(this is annie)

Regrets? I've had a few.

For the most part, I regret things I didn't do more than things I did do. Looking back, there are so many things I wish I had tried while I had the chance. For instance, as a kid I loved to act. I was a huge ham who loved to sing and perform, and I envisioned a future in which I would become a famous star who'd inspire the world. Except it wasn't a dream as much as something I just assumed would happen. Destiny!

Slowly, though, I allowed doubts to chip away at my confidence. I didn't get a part in the high school play, so I never tried out for one again. Instead, I worked as an usher and watched other students belt out Julie Andrews tunes. In college, I wanted to try again, and I even spent 10 minutes looking at a sign-up sheet for tryouts before deciding that I'd probably embarrass myself. Looking back, I wish I'd just gone for it, because it is better to try and fail than to not try at all. Sometimes you even try and succeed.

The older I get, the more I try to learn from my failures, particularly the most spectacular ones (of which there are many). Part of this involves looking at my own behaviors and how they contributed to the success or failure of any given event. This isn't about flogging myself; it's about recognizing habits that are causing the same kinds of trouble over and over. Essentially, I feel the need to take responsibility for my action (or inaction) instead of being all woe-is-me. Don't get me wrong, sometimes me is woe. But if I don't identify my part in allowing said woe to develop, it will keep happening until I learn my lesson.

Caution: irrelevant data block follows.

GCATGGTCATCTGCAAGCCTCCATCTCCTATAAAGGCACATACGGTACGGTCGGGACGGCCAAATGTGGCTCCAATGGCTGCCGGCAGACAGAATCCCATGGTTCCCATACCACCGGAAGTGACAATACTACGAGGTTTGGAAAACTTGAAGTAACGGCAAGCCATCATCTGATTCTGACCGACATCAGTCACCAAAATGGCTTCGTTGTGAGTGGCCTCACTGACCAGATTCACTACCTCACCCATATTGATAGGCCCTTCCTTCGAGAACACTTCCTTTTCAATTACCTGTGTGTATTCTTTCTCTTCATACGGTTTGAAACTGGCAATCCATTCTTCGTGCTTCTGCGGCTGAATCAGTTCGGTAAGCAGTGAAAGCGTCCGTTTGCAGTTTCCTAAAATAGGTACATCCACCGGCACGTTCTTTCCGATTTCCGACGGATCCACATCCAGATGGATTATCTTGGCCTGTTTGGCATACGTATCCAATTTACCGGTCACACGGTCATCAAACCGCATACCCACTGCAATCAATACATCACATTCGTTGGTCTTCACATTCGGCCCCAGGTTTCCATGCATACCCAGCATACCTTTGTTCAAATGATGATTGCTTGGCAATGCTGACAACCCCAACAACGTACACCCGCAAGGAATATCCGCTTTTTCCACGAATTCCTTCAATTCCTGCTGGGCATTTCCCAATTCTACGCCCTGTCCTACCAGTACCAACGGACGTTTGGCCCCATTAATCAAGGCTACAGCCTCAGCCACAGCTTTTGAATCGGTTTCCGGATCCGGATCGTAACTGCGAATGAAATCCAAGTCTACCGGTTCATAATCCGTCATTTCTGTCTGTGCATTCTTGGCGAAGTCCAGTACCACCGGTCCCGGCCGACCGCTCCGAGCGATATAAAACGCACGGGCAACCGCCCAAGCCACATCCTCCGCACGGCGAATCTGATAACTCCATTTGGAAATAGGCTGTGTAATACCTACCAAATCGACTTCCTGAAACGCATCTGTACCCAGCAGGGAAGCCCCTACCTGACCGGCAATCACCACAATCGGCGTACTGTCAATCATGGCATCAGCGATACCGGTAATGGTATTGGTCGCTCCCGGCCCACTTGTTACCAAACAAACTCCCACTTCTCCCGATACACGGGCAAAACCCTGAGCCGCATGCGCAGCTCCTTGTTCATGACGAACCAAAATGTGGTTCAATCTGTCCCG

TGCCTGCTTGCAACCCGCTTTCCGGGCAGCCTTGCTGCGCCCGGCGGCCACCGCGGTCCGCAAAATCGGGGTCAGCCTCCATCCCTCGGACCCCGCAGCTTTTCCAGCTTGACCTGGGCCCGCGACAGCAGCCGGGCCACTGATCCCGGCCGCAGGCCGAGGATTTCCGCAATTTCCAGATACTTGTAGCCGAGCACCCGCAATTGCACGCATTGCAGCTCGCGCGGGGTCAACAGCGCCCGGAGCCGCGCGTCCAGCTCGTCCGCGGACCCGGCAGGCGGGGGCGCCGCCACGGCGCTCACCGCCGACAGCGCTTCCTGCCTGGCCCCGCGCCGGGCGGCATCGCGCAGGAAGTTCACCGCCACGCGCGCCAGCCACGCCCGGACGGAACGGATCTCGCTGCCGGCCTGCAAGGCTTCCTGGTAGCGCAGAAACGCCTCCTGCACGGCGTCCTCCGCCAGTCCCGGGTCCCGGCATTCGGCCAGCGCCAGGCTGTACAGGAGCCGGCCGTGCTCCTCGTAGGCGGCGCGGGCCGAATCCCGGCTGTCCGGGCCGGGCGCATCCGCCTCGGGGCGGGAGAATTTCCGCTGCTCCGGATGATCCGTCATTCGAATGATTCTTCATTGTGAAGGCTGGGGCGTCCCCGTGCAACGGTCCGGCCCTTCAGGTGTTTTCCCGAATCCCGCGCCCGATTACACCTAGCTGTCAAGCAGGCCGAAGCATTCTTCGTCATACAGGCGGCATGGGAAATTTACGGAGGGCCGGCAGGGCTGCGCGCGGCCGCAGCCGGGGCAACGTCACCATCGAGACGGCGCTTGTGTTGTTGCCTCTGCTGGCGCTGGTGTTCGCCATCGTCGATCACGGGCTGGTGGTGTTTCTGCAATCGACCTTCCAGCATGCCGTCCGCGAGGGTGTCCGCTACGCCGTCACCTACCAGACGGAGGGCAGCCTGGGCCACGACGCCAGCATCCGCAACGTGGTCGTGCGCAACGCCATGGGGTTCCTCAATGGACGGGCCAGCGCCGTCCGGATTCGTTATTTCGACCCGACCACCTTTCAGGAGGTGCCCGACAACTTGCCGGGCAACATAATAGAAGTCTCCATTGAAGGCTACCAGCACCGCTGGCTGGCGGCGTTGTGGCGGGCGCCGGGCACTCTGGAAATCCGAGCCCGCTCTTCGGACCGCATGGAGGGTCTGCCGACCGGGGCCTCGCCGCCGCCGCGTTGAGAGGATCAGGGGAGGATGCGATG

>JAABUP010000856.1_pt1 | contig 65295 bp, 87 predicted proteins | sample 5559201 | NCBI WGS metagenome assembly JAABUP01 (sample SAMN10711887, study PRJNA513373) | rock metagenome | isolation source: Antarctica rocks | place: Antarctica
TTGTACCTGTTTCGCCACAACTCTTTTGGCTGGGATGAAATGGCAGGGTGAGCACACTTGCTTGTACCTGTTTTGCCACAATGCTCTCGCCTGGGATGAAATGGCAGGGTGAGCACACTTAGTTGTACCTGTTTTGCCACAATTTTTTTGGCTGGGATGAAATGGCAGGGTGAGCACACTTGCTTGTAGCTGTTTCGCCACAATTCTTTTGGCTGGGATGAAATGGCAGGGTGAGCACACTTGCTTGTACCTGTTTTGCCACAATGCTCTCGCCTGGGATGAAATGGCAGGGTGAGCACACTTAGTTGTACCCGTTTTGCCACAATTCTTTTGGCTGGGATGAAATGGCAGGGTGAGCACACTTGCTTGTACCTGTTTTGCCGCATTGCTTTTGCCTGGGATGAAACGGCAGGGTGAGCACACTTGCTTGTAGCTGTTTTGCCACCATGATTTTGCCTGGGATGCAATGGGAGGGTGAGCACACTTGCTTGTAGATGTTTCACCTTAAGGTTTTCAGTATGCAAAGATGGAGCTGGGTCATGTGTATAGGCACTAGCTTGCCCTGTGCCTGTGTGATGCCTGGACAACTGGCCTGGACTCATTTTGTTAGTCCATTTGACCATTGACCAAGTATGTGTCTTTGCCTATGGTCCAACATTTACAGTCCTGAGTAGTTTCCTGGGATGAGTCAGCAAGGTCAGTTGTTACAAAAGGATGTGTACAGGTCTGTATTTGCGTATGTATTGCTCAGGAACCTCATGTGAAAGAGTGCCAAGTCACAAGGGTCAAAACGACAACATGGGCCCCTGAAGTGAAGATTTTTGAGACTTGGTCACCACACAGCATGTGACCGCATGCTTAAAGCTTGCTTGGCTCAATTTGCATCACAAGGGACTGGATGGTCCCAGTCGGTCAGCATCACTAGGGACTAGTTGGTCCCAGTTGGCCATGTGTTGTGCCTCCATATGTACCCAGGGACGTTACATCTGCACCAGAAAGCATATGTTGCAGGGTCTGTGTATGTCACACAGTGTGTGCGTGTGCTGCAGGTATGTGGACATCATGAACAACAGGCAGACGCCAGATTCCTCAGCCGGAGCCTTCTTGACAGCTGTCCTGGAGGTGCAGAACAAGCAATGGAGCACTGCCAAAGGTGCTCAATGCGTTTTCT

One thing I regret is all the time I wasted on people who do not give a rat's ass about me. Call it crapathy: a blend of lousy behavior and indifference. While it's not my fault that I initially got served that sort of shit sandwich, it is my fault that I kept asking for more, treating the crapathetic person like a Old Country Buffet of jerkiness. I need to learn how to send the sandwich back immediately and say, "Waiter? This is not what I ordered, and I will not be having it." (I know buffet places don't have waiters, but let me have my buffet joke.)